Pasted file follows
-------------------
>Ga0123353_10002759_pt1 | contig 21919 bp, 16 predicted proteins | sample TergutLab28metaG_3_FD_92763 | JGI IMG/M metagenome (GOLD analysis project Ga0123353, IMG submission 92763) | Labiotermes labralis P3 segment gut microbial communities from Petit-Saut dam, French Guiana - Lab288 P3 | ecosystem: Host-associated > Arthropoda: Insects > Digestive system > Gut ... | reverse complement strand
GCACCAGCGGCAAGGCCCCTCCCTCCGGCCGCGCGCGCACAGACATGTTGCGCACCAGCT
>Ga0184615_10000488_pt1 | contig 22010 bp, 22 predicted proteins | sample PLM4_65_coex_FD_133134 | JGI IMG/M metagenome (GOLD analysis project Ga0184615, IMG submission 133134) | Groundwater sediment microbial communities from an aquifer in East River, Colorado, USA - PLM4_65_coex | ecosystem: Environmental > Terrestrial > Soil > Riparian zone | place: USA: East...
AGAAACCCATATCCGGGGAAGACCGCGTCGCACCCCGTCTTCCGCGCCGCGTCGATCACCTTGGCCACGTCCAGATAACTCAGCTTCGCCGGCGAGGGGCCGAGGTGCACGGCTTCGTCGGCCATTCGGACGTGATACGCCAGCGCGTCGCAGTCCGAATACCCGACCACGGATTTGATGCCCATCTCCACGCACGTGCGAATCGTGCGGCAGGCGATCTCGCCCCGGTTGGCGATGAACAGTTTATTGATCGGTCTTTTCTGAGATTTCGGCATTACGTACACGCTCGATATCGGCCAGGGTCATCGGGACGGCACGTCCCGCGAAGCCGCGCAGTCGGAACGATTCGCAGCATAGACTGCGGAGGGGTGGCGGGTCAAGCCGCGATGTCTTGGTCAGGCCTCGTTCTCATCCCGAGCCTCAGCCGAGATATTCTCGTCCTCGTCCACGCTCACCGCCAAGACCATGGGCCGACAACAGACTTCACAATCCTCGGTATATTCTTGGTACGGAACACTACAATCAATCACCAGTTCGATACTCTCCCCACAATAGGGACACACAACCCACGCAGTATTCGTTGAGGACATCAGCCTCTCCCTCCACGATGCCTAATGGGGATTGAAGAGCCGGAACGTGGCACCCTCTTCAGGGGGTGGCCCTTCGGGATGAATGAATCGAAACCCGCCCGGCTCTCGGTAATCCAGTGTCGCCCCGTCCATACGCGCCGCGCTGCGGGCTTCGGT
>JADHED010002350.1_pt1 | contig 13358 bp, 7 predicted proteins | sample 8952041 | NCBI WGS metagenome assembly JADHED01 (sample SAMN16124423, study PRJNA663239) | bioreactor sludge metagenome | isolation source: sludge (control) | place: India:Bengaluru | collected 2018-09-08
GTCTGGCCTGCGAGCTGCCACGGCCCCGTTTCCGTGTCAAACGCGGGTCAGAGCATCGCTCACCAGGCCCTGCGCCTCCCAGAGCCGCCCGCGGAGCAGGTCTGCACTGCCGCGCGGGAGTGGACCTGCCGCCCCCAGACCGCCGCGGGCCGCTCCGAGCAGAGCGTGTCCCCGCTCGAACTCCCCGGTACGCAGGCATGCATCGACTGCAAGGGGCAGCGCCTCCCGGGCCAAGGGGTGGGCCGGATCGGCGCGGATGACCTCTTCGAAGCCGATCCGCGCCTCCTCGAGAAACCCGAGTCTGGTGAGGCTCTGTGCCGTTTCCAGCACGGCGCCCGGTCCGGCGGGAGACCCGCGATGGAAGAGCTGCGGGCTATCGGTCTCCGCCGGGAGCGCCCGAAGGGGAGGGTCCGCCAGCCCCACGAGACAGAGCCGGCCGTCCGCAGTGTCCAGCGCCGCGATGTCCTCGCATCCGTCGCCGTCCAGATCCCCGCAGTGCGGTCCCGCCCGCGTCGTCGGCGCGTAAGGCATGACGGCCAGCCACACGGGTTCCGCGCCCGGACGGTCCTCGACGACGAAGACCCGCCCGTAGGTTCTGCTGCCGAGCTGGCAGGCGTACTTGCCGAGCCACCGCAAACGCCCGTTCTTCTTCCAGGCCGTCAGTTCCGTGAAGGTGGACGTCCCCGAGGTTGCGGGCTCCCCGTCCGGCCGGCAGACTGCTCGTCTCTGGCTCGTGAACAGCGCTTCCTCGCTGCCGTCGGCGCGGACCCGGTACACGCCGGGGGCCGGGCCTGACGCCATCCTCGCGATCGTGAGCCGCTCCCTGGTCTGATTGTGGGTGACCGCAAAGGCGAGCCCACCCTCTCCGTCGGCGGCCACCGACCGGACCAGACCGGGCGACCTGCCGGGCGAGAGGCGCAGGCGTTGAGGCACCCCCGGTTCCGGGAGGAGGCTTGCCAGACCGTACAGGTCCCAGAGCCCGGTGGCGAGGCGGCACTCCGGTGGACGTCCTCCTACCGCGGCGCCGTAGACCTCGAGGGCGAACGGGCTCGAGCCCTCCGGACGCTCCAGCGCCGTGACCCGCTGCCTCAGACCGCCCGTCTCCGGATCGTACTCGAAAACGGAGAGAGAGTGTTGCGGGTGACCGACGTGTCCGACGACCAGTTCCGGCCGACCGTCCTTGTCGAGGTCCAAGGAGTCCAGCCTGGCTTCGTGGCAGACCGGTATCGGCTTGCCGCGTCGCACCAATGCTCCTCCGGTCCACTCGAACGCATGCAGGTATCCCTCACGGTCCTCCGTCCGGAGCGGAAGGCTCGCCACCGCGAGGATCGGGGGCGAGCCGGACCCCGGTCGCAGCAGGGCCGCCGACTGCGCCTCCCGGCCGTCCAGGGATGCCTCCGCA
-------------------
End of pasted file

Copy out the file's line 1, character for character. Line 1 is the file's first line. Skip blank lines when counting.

>Ga0123353_10002759_pt1 | contig 21919 bp, 16 predicted proteins | sample TergutLab28metaG_3_FD_92763 | JGI IMG/M metagenome (GOLD analysis project Ga0123353, IMG submission 92763) | Labiotermes labralis P3 segment gut microbial communities from Petit-Saut dam, French Guiana - Lab288 P3 | ecosystem: Host-associated > Arthropoda: Insects > Digestive system > Gut ... | reverse complement strand